“If I were to pick one field to focus on, it would be that of mathematics, India invented modern numerals ( known to the world as ‘Arabic’ numerals because the west got them from the Arabs, who learned them from us!). It was an Indian who first conceived of the zero, shunya; the concept of nothingness, Shunyata, integral to Hindu of culture and Buddhist thinking, simply did not exist in the west. (in the history of culture,’ wrote Tobias Dantzig in 1930, ‘the invention of zero will always stand out as one of the greatest single achievements of the human race.’) The concept of infinite sets of rational numbers was understood by Jain thinkers in the sixth century BCE. Our forefathers can take credit for geometry, trigonometry and calculus; the ‘Bakshshali manuscript’, seventy leaves of bark dating back to the early centuries of the Christian era, reveals fractions, simultaneous equations, quadratic equations, geometric progressions and even calculation of profit and loss with interest.
Indian mathematicians invented negative number: the British mathematician Lancelot Hogben, grudgingly acknowledging this, suggested ungraciously that ‘perhaps because all the Hindus were in debt more often than not, it occurred to them that it would also be useful to have a number which represents the amount of money one owes.’ (That theory would no doubt also explain why Indians were the first to understand how to add, multiply and subtract from zero- because zero was all, in western eyes we ever had.)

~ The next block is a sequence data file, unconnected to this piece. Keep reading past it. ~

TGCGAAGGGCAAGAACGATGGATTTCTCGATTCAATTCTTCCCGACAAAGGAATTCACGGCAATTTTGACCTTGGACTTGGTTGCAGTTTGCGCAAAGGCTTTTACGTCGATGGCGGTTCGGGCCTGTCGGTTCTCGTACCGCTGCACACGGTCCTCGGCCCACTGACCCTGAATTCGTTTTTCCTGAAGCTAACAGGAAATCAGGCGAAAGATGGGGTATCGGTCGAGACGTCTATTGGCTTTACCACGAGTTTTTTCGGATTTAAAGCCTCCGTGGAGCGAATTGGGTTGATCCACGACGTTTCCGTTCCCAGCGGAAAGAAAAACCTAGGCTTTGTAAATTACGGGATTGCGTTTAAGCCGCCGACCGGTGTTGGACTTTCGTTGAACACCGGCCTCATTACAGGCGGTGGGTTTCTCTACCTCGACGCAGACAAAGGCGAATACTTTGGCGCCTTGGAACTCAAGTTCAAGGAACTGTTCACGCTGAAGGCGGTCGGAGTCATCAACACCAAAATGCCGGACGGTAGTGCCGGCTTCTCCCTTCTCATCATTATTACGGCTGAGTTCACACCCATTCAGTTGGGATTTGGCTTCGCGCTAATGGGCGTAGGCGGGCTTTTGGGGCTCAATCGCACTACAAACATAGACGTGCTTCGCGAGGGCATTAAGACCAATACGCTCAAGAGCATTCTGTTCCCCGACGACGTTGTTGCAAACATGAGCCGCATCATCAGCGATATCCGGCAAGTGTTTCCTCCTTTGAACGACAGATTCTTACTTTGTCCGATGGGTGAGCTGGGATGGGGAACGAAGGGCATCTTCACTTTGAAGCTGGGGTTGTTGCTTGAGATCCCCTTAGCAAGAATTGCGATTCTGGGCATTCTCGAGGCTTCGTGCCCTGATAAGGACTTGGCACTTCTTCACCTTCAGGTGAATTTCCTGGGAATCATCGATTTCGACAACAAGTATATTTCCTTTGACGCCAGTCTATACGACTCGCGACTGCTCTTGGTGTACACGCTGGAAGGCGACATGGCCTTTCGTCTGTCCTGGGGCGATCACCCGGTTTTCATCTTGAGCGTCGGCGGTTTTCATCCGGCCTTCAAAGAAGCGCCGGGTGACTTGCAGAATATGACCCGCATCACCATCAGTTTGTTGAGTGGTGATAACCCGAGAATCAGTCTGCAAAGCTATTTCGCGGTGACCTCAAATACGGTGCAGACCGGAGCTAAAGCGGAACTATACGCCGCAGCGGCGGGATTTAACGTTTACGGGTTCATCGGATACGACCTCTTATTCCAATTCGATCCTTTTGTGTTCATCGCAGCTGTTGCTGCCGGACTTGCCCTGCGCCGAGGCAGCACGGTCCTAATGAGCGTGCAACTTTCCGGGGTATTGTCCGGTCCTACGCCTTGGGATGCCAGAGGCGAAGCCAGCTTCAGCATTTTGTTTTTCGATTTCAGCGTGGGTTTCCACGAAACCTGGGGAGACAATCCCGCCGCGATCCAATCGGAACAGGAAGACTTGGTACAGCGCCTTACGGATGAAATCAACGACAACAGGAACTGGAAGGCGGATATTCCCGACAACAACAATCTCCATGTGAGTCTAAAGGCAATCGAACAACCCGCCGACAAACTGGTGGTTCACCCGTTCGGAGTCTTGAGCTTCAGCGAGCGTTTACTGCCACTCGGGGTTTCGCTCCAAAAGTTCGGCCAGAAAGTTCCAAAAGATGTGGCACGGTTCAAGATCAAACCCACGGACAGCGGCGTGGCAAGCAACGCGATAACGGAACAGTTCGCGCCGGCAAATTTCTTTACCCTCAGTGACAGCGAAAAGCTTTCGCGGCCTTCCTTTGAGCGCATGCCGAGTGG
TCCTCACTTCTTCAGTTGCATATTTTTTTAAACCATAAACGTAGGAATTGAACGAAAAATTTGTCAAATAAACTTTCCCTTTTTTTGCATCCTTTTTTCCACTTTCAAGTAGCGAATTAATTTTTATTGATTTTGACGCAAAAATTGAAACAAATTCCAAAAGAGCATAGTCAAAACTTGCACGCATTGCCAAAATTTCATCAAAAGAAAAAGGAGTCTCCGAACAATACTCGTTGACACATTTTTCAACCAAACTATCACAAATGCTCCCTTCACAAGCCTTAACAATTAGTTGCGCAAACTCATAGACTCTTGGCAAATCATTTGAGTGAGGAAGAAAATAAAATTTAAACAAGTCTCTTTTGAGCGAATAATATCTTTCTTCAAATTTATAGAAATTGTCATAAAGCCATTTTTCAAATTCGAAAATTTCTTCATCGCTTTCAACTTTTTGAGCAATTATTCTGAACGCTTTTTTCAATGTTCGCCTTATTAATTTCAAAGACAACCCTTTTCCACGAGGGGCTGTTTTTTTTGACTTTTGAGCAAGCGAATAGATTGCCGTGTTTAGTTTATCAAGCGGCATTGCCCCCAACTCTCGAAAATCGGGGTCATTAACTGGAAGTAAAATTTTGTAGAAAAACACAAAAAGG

The Sulba Sutras, composed between 800 and 500 BCE, demonstrated that India had Pythagoras theorem before the great Greek was born, and a way of getting the square root of two correct to five decimal places. (Vedic Indians solved square roots in order to build sacrificial sophisticated altars of the proper size.) The Kerala mathematicians Nilakantha wrote sophisticated explanations of the irrationality of ‘pi’ before the west had heard of the concept. The Vedanga Jyotisha, written around 500 BCE, declares: ‘Like the crest of the peacock, like the gem on the head of the snake, so is mathematics at the head of all knowledge.’ Our mathematicians were a poet too! But one could go back even earlier, to the Harappan civilisation, for evidence of a highly sophisticated system of weights and measures in use around 3000 BCE.
Archaeologists also found a ‘ruler’ made with lines drawn precisely 6.7 mm apart with an astonishing level of accuracy. The ‘Indus inch’ was a measure in consistent use throughout the area. The Harappans also invented kiln-fired brick, less permeable to rain and floodwater than the mud bricks used by other civilisations of the time. The bricks contained no straw or other binding material and so turned out to be usable 5000 years later when a British contractor dug them up to construct a railway line between Multan and Lahore. And while they were made in fifteen different sizes, the Harappan bricks were amazingly consistent: their length width and thickness were invariably in the ratio of 4:2:1.”